To determine whether the interaction between CtBP proteins and HPC2 also exists in vivo, we performed coimmunoprecipitation experiments. We transiently transfected COS-7 cells with T7-tagged HPC2 and T7-tagged CtBP2. We used polyclonal rabbit antibodies directed against XCtBP1 and HPC2 for the immunoprecipitations and a mouse monoclonal antibody against T7 to detect either the 82-kDa T7-HPC2 (21
) or the 48-kDa T7-CtBP2 protein.
We found that CtBP2 and HPC2 coimmunoprecipitate with each other (Fig. ). The anti-HPC2 antibody coimmunoprecipitated both T7-CtBP2 and T7-HPC2 (Fig. , lane 1) from cells expressing both T7-HPC2 and T7-CtBP2 (lane 7), as was detected with the anti-T7 monoclonal antibody. No T7-CtBP2 could be detected in the anti-HPC2-immunoprecipitated material (lane 2) when T7-CtBP2 but not T7-HPC2 was expressed (lane 8). Also, no T7-CtBP2 could be detected in the anti-HPC2 immunoprecipitated material (lane 3) when T7-HPC2 but not T7-CtBP2 was expressed (lane 9).
FIG. 7 In vivo interaction between HPC2 and CtBP2. Immunoprecipitation (IP) was performed with polyclonal rabbit antibodies against HPC2 (αHPC2) (lanes 1 to 3) or polyclonal rabbit antibodies against XCtBP1 (αCtBP) (lanes 4 to 6). The resulting (more ...)
Similarly, the anti-CtBP antibody immunoprecipitated both T7-HPC2 and T7-CtBP2 (Fig. , lane 4) from cells expressing both T7-HPC2 and T7-CtBP2 (lane 7). No T7-HPC2 could be detected in the anti-CtBP-immunoprecipitated material (lane 5) when T7-CtBP2 but not T7-HPC2 was expressed (lane 8). Finally, no T7-HPC2 could be detected in the anti-CtBP-immunoprecipitated material (lane 6) when T7-HPC2 but not T7-CtBP2 was expressed (lane 9).
Also, in extracts of SW480 cells, in which the PcG proteins are highly expressed (9
) and in which the CtBP proteins are expressed, we observed coimmunoprecipitation of either HPC2 and CtBP or BMI1 and CtBP (data not shown). However, in both cases the recovery of the proteins in the immunoprecipitations was approximately 20% of the input. This result further strengthens the notion that an interaction between CtBP and HPC2 exists in vivo. The low recovery might indicate that the interaction between CtBP and the PcG complex is of a transient nature.
In conclusion, we show that CtBP2 and HPC2 coimmunoprecipitated with each other from extracts of COS-7 cells in which we overexpressed CtBP2 and HPC2. These findings indicate that CtBP2 and HPC2 interact with each other in vivo.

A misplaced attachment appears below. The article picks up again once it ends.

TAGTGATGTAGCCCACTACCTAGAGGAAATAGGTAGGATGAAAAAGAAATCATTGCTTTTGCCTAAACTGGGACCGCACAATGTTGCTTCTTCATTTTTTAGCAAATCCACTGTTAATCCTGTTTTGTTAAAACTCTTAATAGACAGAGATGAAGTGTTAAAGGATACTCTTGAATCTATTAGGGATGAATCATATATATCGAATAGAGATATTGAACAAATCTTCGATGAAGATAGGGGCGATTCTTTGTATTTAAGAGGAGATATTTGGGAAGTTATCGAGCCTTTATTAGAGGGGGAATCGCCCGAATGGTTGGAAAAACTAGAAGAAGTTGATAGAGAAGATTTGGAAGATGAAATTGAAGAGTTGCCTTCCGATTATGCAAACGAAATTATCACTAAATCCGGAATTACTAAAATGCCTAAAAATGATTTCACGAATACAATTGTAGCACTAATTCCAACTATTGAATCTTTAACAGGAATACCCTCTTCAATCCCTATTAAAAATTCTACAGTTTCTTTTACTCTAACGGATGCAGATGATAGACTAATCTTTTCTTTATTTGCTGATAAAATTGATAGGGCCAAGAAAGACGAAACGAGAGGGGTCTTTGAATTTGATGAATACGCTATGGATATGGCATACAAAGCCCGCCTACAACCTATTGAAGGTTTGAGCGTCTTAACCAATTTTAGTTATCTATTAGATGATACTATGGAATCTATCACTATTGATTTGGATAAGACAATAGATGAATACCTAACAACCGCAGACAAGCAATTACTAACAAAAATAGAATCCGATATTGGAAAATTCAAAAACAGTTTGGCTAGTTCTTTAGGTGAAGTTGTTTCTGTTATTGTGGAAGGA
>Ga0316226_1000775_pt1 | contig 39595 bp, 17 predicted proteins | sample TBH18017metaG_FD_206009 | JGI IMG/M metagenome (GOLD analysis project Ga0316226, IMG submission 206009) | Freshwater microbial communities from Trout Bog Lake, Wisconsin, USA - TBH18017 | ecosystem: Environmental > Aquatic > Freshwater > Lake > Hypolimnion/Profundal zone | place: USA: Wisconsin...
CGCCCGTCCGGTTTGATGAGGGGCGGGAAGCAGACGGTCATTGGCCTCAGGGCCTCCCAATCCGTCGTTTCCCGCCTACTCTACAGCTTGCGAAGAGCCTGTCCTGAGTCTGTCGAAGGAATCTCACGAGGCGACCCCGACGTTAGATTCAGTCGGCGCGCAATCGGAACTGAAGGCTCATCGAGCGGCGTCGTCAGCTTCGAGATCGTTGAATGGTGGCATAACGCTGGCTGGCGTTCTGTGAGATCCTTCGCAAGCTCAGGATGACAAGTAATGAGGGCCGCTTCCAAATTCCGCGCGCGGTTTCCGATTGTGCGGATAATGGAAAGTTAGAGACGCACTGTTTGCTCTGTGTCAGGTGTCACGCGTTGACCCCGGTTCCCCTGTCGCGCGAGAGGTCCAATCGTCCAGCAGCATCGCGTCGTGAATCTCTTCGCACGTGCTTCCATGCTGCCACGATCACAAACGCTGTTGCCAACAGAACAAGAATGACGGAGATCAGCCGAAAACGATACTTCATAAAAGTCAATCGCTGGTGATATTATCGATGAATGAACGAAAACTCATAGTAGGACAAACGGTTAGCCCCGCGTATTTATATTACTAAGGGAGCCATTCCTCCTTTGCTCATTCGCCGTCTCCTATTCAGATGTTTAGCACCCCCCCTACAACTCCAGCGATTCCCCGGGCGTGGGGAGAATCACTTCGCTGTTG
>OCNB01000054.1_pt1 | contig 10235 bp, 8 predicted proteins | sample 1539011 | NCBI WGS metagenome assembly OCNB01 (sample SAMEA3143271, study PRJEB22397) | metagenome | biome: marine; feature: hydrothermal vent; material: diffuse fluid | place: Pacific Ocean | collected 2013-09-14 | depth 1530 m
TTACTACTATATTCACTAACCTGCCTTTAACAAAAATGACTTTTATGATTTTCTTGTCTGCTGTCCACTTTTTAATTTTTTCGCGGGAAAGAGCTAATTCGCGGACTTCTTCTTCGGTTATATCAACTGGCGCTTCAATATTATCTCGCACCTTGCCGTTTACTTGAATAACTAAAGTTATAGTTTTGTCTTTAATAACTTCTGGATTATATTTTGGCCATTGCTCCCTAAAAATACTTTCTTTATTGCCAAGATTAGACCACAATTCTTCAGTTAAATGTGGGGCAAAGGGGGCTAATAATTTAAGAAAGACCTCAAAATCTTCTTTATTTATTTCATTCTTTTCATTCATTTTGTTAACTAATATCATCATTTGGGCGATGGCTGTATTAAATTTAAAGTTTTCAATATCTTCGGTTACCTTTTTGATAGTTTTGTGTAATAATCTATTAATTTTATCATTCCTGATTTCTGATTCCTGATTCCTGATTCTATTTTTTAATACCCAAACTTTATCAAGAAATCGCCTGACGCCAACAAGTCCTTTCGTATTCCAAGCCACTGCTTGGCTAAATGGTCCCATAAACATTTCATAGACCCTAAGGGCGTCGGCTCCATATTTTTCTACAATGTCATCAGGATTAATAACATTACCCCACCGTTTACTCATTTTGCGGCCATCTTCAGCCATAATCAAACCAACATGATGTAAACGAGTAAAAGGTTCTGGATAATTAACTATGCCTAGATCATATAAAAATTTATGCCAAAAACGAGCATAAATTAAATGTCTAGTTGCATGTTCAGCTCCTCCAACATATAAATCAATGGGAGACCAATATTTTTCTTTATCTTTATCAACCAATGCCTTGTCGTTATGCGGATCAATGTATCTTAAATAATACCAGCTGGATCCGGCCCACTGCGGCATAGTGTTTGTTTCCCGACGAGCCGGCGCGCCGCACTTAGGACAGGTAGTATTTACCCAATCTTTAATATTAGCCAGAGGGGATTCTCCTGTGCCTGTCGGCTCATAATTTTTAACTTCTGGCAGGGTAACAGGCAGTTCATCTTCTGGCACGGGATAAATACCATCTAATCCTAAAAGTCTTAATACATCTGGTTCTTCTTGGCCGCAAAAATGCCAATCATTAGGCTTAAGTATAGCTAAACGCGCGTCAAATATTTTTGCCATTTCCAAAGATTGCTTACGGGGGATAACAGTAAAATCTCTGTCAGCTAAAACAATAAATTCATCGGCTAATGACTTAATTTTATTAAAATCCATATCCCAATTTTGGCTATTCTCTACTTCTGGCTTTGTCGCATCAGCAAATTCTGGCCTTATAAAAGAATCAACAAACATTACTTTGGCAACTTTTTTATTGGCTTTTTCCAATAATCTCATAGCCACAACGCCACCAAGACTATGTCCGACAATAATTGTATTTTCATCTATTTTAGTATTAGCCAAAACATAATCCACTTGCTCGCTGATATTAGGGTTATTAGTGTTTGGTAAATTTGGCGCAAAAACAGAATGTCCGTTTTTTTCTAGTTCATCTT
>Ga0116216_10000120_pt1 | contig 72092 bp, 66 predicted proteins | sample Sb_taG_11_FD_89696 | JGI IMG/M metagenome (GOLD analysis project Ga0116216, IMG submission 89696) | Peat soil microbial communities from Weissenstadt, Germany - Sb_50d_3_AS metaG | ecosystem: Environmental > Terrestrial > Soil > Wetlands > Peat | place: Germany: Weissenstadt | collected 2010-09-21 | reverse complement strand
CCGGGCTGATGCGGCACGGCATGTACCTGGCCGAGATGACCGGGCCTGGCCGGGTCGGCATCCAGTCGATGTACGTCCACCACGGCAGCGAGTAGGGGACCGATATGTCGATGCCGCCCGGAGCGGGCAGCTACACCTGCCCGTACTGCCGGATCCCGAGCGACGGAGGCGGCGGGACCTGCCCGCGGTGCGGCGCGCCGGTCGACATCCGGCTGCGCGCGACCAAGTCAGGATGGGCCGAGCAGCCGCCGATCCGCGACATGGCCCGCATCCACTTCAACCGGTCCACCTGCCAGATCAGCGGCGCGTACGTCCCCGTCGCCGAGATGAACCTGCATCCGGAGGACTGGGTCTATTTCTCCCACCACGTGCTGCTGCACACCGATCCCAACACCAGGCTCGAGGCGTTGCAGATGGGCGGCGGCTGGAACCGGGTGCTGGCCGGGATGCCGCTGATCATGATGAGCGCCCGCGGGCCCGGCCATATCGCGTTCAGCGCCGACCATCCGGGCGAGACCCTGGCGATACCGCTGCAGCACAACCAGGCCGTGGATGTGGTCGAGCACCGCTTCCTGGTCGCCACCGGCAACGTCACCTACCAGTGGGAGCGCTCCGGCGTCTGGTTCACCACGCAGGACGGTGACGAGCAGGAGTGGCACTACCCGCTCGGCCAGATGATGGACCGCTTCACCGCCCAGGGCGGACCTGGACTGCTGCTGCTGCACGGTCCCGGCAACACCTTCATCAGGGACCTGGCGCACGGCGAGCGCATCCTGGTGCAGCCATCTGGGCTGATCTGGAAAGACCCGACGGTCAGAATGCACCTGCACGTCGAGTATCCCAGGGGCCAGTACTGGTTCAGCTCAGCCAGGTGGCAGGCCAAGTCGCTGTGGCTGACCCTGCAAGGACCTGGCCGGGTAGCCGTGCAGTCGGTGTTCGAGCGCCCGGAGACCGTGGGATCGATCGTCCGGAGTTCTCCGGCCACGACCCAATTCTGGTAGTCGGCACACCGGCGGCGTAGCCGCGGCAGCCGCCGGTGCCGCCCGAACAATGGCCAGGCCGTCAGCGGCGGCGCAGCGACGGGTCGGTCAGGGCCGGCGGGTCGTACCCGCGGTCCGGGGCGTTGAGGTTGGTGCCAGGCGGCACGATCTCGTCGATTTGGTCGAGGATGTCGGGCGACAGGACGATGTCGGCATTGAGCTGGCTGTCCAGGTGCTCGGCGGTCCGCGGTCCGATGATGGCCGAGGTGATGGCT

CtBP1 and CtBP2 partially colocalize with HPC2 in nuclei of U-2 OS cells.
To determine the subcellular distribution of the CtBP1 protein and the CtBP2 protein in relation to the HPC2 protein, we performed immunofluorescence labelling experiments. Previously we have shown that the HPC2 protein colocalizes in large nuclear domains, termed PcG domains, with BMI1, HPH1, HPH2, and RING1 (9
). To compare the distributions of the CtBP proteins relative to the distribution of HPC2, we performed double-labelling experiments with the rabbit anti-XCtBP1 antibody, which recognizes both CtBP1 and CtBP2 (Fig. ), and a chicken anti-HPC2 antibody (20
). We found that the CtBP proteins are abundantly present in nuclei of U-2 OS cells in a fine granular pattern but also in larger nuclear domains (Fig. A). Within these larger nuclear domains, the CtBP proteins colocalize with HPC2 (Fig. B and C). However, the colocalization within these domains differs slightly from the colocalization of the BMI1 protein (Fig. D) with the HPC2 protein (Fig. E and F). The BMI1 and HPC2 proteins completely colocalize in bright, sharply edged PcG domains (Fig. F). This specific labelling pattern has also been observed with antibodies against the human PcG homologs HPH1 and HPH2 (9
) and the RING1 protein (20
). The nuclear domains that are detected by the anti-XCtBP1 antibody and that colocalize with the more sharply edged PcG domains have a more diffuse shape (Fig. A, B, and C). Another difference between the CtBP and PcG labelling patterns is that most of the BMI1 and HPC2 proteins appear to be concentrated within the large PcG domains (Fig. D, E, and F). In contrast, most of the CtBP labelling is detected in the smaller domains throughout the nucleoplasm and not in the larger domains that colocalize with the PcG domains. This fine granular pattern is too complex to allow analysis of any systematic colocalization.